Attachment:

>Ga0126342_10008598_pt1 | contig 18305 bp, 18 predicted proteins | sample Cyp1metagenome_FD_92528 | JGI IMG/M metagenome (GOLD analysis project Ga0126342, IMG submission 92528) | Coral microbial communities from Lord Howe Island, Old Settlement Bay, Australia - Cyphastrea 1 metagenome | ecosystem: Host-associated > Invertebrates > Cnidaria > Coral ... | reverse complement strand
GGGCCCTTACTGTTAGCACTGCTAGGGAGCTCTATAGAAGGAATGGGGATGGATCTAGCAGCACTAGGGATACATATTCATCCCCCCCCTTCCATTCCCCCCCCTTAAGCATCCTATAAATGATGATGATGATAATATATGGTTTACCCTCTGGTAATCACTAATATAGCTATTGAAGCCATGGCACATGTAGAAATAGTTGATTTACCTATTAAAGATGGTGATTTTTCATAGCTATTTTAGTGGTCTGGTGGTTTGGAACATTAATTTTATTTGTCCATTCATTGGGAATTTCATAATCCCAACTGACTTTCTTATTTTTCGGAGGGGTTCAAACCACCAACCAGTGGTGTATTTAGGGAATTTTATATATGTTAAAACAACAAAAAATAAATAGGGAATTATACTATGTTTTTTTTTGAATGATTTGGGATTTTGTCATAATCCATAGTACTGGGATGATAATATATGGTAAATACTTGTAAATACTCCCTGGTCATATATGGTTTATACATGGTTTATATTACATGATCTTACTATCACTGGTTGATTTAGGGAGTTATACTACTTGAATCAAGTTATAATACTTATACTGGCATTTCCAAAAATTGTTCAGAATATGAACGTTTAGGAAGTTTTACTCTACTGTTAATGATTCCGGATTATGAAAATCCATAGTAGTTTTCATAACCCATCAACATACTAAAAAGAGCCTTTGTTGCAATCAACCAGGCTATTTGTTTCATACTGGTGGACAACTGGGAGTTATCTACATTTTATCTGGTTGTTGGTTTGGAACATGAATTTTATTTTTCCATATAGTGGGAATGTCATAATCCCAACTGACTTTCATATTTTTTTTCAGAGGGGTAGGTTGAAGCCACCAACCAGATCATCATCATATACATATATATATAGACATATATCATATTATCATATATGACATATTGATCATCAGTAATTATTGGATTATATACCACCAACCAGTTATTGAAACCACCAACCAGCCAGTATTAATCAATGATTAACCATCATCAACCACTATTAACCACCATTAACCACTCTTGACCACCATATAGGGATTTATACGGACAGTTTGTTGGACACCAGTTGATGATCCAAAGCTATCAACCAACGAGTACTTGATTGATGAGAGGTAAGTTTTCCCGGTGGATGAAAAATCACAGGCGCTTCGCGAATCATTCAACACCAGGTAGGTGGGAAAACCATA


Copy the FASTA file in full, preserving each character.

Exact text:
>Ga0126342_10008598_pt1 | contig 18305 bp, 18 predicted proteins | sample Cyp1metagenome_FD_92528 | JGI IMG/M metagenome (GOLD analysis project Ga0126342, IMG submission 92528) | Coral microbial communities from Lord Howe Island, Old Settlement Bay, Australia - Cyphastrea 1 metagenome | ecosystem: Host-associated > Invertebrates > Cnidaria > Coral ... | reverse complement strand
GGGCCCTTACTGTTAGCACTGCTAGGGAGCTCTATAGAAGGAATGGGGATGGATCTAGCAGCACTAGGGATACATATTCATCCCCCCCCTTCCATTCCCCCCCCTTAAGCATCCTATAAATGATGATGATGATAATATATGGTTTACCCTCTGGTAATCACTAATATAGCTATTGAAGCCATGGCACATGTAGAAATAGTTGATTTACCTATTAAAGATGGTGATTTTTCATAGCTATTTTAGTGGTCTGGTGGTTTGGAACATTAATTTTATTTGTCCATTCATTGGGAATTTCATAATCCCAACTGACTTTCTTATTTTTCGGAGGGGTTCAAACCACCAACCAGTGGTGTATTTAGGGAATTTTATATATGTTAAAACAACAAAAAATAAATAGGGAATTATACTATGTTTTTTTTTGAATGATTTGGGATTTTGTCATAATCCATAGTACTGGGATGATAATATATGGTAAATACTTGTAAATACTCCCTGGTCATATATGGTTTATACATGGTTTATATTACATGATCTTACTATCACTGGTTGATTTAGGGAGTTATACTACTTGAATCAAGTTATAATACTTATACTGGCATTTCCAAAAATTGTTCAGAATATGAACGTTTAGGAAGTTTTACTCTACTGTTAATGATTCCGGATTATGAAAATCCATAGTAGTTTTCATAACCCATCAACATACTAAAAAGAGCCTTTGTTGCAATCAACCAGGCTATTTGTTTCATACTGGTGGACAACTGGGAGTTATCTACATTTTATCTGGTTGTTGGTTTGGAACATGAATTTTATTTTTCCATATAGTGGGAATGTCATAATCCCAACTGACTTTCATATTTTTTTTCAGAGGGGTAGGTTGAAGCCACCAACCAGATCATCATCATATACATATATATATAGACATATATCATATTATCATATATGACATATTGATCATCAGTAATTATTGGATTATATACCACCAACCAGTTATTGAAACCACCAACCAGCCAGTATTAATCAATGATTAACCATCATCAACCACTATTAACCACCATTAACCACTCTTGACCACCATATAGGGATTTATACGGACAGTTTGTTGGACACCAGTTGATGATCCAAAGCTATCAACCAACGAGTACTTGATTGATGAGAGGTAAGTTTTCCCGGTGGATGAAAAATCACAGGCGCTTCGCGAATCATTCAACACCAGGTAGGTGGGAAAACCATA